A novelist’s omniscience [in other words, the writer’s ability to know everything about the story and characters] ... becomes a kind of secret sharing; this is called “free indirect style,” a term novelists have lots of different nicknames for—“close third person,” or “going into character.”

He looked over at his wife.
“She looks so unhappy,” he thought, “almost sick.”
He wondered what to say.

This is direct or quoted speech (“‘She looks so unhappy,’ he thought”) combined with the character’s reported or indirect speech (“He wondered what to say”)—the old-fashioned notion of a character’s thought as a speech made to himself, a kind of internal address.

He looked over at his wife. She looked so unhappy, he thought, almost sick. He wondered what to say.

This is reported or indirect speech, the internal speech of the husband reported by the author, and flagged as such (“he thought”). It is the most recognizable, the most habitual, of all the codes of standard realist narrative.

He looked at his wife. Yes, she was tiresomely unhappy again, almost sick. What the hell should he say?

This is free indirect speech or style: the husband’s internal speech or thought has been freed of its authorial flagging; no “he said to himself” or “he wondered” or “he thought.” ... This is ... another definition of dramatic irony: to see through a character’s eyes while being encouraged to see more than the character can see.

To understand what Wood is saying about “dramatic irony”, it’s useful to remember that in literature, “irony” can have a specific meaning: “A literary technique, originally used in Greek tragedy, by which the full significance of a character's words or actions are clear to the audience or reader although unknown to the character”. This kind of irony is part of what makes a story satisfying to the audience, because an audience can feel more knowledgeable than the characters while empathizing with them at the same time—and this helps readers become immersed in the story.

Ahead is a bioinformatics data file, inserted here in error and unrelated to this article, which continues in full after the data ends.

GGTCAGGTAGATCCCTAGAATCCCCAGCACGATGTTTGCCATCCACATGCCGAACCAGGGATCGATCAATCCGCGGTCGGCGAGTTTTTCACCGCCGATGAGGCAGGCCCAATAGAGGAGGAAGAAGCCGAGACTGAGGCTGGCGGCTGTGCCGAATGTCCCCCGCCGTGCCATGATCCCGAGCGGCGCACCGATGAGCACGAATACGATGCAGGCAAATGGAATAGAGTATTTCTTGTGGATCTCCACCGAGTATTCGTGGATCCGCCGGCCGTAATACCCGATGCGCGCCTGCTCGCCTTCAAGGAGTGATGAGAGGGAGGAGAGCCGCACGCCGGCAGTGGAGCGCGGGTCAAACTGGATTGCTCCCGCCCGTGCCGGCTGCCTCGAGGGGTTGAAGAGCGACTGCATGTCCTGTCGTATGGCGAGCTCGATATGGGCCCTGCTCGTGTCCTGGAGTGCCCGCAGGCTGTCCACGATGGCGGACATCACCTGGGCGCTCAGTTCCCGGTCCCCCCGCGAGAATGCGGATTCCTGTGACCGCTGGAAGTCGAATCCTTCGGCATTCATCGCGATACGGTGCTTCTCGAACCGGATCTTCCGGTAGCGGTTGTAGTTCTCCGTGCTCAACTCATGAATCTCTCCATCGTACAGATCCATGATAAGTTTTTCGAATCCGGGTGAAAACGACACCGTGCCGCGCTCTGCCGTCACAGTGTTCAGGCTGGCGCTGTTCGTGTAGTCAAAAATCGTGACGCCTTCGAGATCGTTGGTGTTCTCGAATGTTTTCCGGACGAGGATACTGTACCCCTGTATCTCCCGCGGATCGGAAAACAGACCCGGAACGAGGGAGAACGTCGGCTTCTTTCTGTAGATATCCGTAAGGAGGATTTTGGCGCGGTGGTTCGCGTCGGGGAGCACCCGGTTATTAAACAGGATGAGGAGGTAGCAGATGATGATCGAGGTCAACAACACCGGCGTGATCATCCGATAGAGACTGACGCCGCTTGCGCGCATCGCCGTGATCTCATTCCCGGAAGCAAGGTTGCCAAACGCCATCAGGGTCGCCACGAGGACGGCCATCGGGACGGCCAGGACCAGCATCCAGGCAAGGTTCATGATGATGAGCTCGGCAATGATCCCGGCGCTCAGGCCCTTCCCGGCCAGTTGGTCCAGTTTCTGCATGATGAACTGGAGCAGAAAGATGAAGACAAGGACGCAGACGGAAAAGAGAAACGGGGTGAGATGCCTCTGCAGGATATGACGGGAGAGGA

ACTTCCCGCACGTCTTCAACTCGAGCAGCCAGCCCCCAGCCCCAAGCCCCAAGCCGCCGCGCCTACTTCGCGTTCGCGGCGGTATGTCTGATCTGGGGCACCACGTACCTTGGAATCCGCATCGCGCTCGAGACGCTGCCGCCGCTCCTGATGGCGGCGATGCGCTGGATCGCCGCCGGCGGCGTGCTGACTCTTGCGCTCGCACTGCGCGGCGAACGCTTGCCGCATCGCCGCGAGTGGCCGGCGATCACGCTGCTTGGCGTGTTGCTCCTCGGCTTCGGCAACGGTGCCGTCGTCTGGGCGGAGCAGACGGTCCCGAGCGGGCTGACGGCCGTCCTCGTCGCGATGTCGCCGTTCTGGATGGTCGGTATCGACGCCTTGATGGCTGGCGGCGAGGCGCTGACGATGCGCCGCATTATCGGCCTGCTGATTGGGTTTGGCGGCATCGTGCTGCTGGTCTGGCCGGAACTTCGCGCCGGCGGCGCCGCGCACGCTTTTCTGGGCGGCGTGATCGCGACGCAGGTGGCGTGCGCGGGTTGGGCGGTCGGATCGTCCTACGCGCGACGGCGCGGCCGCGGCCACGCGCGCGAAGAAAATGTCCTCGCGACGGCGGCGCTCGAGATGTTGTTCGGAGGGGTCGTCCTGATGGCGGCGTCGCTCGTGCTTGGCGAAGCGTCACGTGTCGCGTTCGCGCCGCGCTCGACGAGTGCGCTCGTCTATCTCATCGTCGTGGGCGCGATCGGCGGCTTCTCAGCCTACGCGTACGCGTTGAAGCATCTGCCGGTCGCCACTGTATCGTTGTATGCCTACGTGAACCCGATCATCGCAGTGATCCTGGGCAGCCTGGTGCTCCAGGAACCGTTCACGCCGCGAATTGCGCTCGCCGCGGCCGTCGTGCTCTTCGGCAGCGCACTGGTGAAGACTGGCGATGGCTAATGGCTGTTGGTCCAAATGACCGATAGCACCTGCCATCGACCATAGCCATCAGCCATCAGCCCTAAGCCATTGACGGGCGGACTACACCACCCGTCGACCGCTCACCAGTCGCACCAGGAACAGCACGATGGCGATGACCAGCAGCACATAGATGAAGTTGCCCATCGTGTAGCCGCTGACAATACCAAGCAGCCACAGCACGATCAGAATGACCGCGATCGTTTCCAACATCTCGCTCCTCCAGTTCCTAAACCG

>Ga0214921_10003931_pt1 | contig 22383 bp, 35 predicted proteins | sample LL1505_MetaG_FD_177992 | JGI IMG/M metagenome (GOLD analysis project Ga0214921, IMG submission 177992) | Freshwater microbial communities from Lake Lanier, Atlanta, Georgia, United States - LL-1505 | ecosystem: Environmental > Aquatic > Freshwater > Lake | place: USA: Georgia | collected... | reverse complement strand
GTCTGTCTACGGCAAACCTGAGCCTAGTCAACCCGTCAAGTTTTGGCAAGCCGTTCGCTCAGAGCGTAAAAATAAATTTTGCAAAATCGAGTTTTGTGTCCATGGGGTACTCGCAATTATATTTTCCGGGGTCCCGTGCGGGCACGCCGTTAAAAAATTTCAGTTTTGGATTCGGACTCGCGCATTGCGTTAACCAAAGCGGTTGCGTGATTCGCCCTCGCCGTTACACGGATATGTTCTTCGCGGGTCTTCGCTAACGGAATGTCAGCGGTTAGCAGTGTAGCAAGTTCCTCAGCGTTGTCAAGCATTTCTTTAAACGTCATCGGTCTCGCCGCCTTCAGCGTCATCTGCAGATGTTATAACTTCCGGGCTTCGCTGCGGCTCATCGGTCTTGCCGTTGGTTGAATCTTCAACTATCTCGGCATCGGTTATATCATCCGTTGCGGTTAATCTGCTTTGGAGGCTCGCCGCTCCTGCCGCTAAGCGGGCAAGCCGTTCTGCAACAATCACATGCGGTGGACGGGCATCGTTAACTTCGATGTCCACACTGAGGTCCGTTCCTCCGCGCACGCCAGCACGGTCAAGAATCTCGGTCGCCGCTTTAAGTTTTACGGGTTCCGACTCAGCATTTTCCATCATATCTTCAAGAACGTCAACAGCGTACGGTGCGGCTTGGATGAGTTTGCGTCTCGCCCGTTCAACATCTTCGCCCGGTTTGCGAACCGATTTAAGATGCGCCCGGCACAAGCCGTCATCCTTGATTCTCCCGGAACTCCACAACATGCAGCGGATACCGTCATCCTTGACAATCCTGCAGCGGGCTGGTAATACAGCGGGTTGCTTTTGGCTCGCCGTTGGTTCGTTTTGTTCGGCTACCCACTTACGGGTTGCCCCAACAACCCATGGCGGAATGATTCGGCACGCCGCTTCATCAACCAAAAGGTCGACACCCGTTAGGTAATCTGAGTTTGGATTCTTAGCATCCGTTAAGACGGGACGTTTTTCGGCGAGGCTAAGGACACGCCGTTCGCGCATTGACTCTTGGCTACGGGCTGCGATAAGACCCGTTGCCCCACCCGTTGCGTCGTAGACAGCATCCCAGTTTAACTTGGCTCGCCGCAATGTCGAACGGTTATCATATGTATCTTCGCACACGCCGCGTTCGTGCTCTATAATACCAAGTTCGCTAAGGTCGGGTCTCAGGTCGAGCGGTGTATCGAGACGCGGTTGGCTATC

Techniques like this from fiction can be freely borrowed when writing nonfiction about science, as long as the writer has immersed themselves sufficiently in the research—in the field work of science writing—to get to know the real-life characters at a deep enough level that the writer can also make the reader feel immersed. Thus questions about immersion in the two texts we workshopped were connected.

At the same time, some literary journalists advise against using dialogue too much as a tool for explaining technicalities to readers. Use dialogue, they recommend, to give a feel for the situation and people in the story. Beyond that, though, sometimes it's more effective to find your own words as a writer to translate technical details into everyday language—for example, by coming up with good metaphors.

—Trevor Corson

Resources & references

The following came up in our discussion or were relevant to the workshop texts or theme:


Image: Irina Kryvasheina, Vecteezy